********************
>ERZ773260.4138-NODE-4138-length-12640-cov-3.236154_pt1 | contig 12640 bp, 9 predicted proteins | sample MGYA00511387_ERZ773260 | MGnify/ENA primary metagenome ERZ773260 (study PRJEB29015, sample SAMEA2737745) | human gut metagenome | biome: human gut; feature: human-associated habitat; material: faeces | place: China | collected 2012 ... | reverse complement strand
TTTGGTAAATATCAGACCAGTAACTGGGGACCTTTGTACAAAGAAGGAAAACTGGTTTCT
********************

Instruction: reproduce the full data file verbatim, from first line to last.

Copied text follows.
>ERZ773260.4138-NODE-4138-length-12640-cov-3.236154_pt1 | contig 12640 bp, 9 predicted proteins | sample MGYA00511387_ERZ773260 | MGnify/ENA primary metagenome ERZ773260 (study PRJEB29015, sample SAMEA2737745) | human gut metagenome | biome: human gut; feature: human-associated habitat; material: faeces | place: China | collected 2012 ... | reverse complement strand
TTTGGTAAATATCAGACCAGTAACTGGGGACCTTTGTACAAAGAAGGAAAACTGGTTTCT